Having just wrapped up 23 years running a retirement home, Karen Martin sees a good fit in providing temporary lodging for Ukrainian refugees at Hillside Residence in Maryhill.
“I know how to operate a group within the home. When you leave a place and you’re just looking after your own, especially when you’ve gone through trauma … coming in and functioning in a group setting is not entirely familiar. That’s something that I’m used to dealing with [with] the seniors that come in,” she said.
Just last week, she found a new home for the last of her senior residents after deciding to wind down the business.
“It’s been 23 years that I’ve done that, and COVID has not been great for those running the health care thing for seniors,” Martin explained. “At the same time, I was working on using the building, which is a great space – I am not going to continue with seniors at this point for a variety of reasons, and I thought a good use of it would be taking in Ukrainian refugees.”
The building, which has 13 rooms with their own washroom facilities, is located on a 20-acre agricultural site in the middle of the village, just adjacent to Maryhill Heritage Park. With a large kitchen, dining room and three living-room spaces, there’s plenty of room for those in need of lodging just now, she noted.
“It’s a nice calm place. It’s in the center of town. It’s a small town, and there’s a little community centre next door,” said Martin of the location, noting the village locale would work for some of the families arriving from Ukraine.
“It would be an ideal setting for families with littler kids, because teenagers would be better suited if they were in town on a bus line with they could get part-time jobs, go to movies, etc.”
The communal set-up might also work for those transitioning to a completely new environment.
“People would be living communally, but I think for them that might be nice in a foreign country. The idea is that this would just be a landing place where they would come get sort of their feet on the ground, get set up in services, and then see what happens.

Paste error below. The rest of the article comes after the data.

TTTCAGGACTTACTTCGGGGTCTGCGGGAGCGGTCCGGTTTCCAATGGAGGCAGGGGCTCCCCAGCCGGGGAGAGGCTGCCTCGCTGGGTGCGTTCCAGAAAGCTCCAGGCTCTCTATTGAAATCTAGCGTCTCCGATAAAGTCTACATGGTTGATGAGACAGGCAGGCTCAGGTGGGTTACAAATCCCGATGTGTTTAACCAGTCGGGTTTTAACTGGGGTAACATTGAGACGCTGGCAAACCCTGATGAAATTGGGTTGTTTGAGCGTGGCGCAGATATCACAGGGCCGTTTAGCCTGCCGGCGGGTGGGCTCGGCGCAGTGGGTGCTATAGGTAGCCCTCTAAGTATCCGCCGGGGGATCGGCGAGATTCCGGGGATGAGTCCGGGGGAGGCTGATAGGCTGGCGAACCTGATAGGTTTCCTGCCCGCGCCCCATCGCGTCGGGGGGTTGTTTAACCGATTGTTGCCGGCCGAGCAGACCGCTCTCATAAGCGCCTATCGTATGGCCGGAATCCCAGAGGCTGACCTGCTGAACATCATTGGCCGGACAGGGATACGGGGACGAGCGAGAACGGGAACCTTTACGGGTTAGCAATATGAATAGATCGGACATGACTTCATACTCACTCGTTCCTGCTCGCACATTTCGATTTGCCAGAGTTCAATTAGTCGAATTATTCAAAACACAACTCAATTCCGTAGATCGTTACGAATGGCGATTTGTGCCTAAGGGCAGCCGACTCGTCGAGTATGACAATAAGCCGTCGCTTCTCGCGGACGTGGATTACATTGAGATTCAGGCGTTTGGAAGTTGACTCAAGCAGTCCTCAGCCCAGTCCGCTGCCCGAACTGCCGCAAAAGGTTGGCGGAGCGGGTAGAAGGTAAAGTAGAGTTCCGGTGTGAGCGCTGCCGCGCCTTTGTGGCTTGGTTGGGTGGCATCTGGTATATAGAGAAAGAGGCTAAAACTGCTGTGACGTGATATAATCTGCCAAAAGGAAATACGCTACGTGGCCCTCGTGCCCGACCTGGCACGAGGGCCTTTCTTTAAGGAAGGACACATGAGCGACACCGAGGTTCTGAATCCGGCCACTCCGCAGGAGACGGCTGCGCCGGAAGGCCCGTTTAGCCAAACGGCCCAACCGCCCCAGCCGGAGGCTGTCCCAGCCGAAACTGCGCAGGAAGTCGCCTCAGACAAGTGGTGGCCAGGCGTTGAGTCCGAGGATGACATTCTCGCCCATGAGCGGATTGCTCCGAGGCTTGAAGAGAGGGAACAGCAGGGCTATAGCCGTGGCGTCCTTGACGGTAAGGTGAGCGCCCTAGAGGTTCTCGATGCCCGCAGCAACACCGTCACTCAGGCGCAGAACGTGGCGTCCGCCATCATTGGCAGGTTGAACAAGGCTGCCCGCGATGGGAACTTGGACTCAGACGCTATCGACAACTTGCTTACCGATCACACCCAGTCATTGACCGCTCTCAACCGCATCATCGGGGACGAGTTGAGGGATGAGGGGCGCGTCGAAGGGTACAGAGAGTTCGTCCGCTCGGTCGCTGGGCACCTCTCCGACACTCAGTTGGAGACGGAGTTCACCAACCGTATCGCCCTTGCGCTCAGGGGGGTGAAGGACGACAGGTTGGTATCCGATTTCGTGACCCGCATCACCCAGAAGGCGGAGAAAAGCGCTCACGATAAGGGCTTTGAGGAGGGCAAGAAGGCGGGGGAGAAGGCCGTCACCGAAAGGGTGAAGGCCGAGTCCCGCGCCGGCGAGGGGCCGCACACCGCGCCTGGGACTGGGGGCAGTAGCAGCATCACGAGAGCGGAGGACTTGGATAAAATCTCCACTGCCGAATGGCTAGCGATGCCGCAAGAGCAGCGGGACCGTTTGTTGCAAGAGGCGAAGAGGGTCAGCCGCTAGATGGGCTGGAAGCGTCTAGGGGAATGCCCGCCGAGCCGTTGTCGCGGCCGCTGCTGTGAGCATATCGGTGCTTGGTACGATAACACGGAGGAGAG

“For these people, it provides a community where they don’t have a community.”
The Hillside Residence space will allow organizations helping Ukrainian refugees find space for larger families, notes Stephanie Goertz of the volunteer-led Waterloo Region Grassroots Response (WRGR) group.
“We have an application process that refugee Ukrainians in Europe can complete if they want to come to Waterloo Region. What we do is we connect them with the people in the region that are willing to open up the doors to support them. So having a space and facility like Karen’s place that has 13 bedrooms, that has a communal kitchen and shared living space, it’s an amazing asset to have to welcome Ukrainians,” said Goertz. “Now they have a space, and they can contribute together. People can look after each other’s children, and they can work through the struggles of moving to an area with the support of each other.”
The group, which has a similar working relationship with the Woolwich Guest House for Ukrainian Families at the former – the former Jakobstettel Inn – in St. Jacobs, will provide support to the new arrivals via its volunteer network, she added. As a host, Martin wouldn’t be going it alone in dealing with the newcomers, said Goertz.
WRGR has about 85 hosts today, with some 100 volunteers helping with everything from getting groceries to setting up households.
The group has received some 400 applications, and has thus far been able to help about half of them.
Much of the lodging arranged is fairly short-term, as the refugees are often eager to get more settled rather than relying on others. That in turn frees up space for newcomers.
“It’s been absolutely amazing how quickly people have been finding employment and then going off and finding their own place. You wouldn’t think that within two or three months, families feel settled enough, get all their bank account information, get all their paperwork, get their children’s school, get a job, start working, and then have enough capacity to find their own place. They are extremely versatile,” said Goertz.
Along with volunteers, refugee organizations are always looking for other assistance.
Martin noted there’ll be a need for winter clothing, for instance, and perhaps the likes of bunk beds to held accommodate children. She can be contacted at email@example.com or at 519-500-1655.